A back-to-work program is being planned for residents at Orca Place located on 222 Corfield St. in Parksville. — File photo

Qualicum Beach offering jobs to supportive housing residents?

City council considers back-to-work program to help Orca Place residents in their transition

Qualicum Beach Coun. Scott Harrison hopes a back-to-work program could be created for the people residing in Parksville’s Orca Place supportive housing complex.

Harrison said the ability to participate in the workforce is a vital component in helping some of the 52 residents of Orca Place transition out of the facility.

He recently made a motion that was supported by council, expressing the Town of Qualicum Beach’s willingness to discuss opportunities as an employer that will work with the relevant stakeholders should a program to support Orca Place residents re-entering the workforce become a reality.

“It’s not set in stone because the program does not exist yet,” said Harrison. “But just for the Orca Place saying that if they get a back-to-work program, we will consider working with them as a town.”

Harrison said that in conversations he has had with the Island Crisis Care Society, the group that manages the supportive housing facility, a program may be established in six months or so.

RELATED: Orca Place residents move in starting Aug. 19

What the town hopes for is to offer temporary jobs for residents leaving the facility, said Harrison.

“It’s just for a few months but it is something to give them a job reference on their resumés,” said Harrison.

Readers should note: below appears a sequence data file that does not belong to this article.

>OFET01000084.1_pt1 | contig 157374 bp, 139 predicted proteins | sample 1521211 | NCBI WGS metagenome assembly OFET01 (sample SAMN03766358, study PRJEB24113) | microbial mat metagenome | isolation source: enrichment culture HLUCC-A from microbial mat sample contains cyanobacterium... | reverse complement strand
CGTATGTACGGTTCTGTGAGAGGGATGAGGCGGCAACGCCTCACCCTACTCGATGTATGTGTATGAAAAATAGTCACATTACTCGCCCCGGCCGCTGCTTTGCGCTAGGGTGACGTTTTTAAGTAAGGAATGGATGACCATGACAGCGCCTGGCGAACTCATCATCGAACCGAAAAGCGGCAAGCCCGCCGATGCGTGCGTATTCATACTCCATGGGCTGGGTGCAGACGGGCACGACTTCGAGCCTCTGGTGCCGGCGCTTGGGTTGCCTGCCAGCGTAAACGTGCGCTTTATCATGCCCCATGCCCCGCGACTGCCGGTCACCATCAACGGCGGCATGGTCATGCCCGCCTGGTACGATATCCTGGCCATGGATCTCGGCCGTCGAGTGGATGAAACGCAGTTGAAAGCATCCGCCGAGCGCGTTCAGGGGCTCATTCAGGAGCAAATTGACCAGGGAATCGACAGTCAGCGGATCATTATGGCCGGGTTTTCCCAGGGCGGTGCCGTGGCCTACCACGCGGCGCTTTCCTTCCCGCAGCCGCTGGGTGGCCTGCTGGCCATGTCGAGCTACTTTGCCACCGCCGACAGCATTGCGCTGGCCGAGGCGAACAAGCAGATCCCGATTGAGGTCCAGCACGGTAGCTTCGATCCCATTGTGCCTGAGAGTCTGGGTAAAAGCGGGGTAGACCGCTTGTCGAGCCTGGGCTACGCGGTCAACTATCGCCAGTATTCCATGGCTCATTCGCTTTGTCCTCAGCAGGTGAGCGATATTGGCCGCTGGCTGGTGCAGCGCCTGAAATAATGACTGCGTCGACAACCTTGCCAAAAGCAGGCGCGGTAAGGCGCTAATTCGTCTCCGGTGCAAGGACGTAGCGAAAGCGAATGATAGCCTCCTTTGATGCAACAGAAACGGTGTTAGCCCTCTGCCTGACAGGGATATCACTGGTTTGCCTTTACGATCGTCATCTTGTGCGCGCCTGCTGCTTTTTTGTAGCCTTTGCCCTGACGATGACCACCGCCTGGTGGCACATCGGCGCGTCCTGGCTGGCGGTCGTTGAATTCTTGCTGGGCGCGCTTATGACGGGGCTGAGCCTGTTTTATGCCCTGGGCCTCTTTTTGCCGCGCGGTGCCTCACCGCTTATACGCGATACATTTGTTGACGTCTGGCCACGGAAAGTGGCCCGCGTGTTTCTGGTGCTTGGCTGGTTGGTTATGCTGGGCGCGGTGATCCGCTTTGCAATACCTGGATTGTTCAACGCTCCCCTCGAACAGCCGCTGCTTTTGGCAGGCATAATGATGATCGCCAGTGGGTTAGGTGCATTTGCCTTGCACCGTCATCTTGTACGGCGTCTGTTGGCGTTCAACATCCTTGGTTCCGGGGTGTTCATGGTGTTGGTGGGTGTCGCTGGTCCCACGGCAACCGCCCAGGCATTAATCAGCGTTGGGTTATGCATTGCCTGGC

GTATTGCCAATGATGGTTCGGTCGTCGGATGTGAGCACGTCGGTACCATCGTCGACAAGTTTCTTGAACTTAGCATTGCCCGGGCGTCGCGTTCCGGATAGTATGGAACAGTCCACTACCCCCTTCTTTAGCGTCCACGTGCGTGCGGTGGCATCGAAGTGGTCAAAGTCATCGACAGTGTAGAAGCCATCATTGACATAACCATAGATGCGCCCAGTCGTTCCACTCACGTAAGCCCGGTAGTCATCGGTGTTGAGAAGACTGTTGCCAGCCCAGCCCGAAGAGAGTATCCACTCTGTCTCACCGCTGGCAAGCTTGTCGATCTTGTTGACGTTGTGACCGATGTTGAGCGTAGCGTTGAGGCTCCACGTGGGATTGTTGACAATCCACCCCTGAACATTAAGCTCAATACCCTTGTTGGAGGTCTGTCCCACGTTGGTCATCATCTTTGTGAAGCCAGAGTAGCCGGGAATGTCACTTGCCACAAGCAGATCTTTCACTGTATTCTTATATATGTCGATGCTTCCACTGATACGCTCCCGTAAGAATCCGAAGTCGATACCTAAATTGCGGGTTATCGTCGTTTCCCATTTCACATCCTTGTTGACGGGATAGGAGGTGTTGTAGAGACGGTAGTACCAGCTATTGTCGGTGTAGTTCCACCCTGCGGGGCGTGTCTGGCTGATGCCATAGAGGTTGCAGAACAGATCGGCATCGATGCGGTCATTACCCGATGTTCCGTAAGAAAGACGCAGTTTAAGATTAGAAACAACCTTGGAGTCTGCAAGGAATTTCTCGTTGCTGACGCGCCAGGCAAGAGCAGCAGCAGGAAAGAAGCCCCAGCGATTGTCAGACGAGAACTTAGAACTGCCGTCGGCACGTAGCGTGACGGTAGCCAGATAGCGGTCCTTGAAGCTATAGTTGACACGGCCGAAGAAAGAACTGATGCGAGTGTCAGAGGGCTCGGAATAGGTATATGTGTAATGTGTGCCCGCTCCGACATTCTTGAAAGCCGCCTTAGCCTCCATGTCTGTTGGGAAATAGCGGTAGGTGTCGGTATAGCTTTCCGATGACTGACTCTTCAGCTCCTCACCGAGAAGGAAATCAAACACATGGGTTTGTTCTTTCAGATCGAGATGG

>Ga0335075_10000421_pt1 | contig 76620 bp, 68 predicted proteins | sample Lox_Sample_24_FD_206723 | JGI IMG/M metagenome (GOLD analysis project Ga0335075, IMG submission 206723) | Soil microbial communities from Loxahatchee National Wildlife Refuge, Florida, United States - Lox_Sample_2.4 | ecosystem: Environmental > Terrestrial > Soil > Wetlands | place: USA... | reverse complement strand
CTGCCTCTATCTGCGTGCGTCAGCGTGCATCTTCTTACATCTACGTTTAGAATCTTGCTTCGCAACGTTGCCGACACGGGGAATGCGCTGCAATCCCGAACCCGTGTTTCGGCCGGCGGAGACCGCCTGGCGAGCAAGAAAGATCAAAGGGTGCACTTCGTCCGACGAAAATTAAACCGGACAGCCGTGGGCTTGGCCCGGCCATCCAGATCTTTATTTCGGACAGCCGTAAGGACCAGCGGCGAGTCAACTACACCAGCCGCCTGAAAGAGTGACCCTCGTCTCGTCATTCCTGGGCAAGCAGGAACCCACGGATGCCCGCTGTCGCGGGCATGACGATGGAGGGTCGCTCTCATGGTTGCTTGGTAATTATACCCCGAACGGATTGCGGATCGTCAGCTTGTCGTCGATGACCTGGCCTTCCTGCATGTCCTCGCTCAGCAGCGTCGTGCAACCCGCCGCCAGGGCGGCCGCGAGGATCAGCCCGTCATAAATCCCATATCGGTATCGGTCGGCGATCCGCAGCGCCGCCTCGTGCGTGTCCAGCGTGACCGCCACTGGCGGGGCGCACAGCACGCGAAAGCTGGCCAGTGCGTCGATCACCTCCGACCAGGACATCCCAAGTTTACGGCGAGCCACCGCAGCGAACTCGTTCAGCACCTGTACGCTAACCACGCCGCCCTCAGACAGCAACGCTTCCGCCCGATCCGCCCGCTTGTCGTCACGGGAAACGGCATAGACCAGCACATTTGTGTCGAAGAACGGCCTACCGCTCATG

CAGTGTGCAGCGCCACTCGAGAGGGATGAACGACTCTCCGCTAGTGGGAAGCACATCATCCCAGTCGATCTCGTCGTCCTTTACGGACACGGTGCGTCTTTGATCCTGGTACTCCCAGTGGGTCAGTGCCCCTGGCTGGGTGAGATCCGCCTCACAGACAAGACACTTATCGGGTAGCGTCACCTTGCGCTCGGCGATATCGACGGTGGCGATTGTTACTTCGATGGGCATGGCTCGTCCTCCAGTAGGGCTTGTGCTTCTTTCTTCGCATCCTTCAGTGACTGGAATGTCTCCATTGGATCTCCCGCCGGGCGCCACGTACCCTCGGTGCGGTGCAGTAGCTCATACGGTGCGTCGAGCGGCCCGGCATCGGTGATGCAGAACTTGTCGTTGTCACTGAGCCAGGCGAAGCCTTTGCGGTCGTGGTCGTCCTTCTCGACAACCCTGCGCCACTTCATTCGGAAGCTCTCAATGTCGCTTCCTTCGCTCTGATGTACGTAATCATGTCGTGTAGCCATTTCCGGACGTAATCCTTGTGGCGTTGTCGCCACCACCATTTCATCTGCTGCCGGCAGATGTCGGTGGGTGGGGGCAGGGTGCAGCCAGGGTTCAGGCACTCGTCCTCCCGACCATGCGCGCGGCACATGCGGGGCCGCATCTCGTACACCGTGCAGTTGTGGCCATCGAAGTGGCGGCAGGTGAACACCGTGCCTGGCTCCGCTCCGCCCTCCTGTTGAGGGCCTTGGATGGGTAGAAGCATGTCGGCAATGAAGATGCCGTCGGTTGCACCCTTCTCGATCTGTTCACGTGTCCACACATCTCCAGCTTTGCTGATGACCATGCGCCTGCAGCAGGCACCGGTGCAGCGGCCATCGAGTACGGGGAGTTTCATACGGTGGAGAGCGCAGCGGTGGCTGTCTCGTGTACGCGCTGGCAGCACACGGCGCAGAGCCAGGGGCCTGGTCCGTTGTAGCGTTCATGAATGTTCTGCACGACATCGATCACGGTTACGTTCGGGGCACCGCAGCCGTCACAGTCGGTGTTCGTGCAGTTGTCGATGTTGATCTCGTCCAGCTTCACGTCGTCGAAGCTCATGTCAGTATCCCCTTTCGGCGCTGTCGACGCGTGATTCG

The councillor said he attended a meeting where he heard a mother whose son went through the process of changing his life but struggled to get a job.

“He sent out 16 resumés and her words were ‘no one called back,’” Harrison said. “He then just threw up his hands and went back to the big city and he’s back on the streets again.”

What Harrison wants to see happen is provide residents with an opportunity to work.

“One of the things about this idea is it’s not going to be for everyone in Orca Place,” said Harrison. “It’s not going to be permanent but for that first three-month job to get a job reference. So if you go to the private sector, local employers will see and say, ‘oh, you worked for the town.’ And then they can call our manager to get details. It’s a way to put a foot in the door to get employed.”

Orca Place is a 52-unit building located on 222 Corfield St. that opened in August.

Staff works with residents, who are each given individualized support. They have the ability to choose the goals they would like to work towards. There were 118 people who applied to live in Orca Place.


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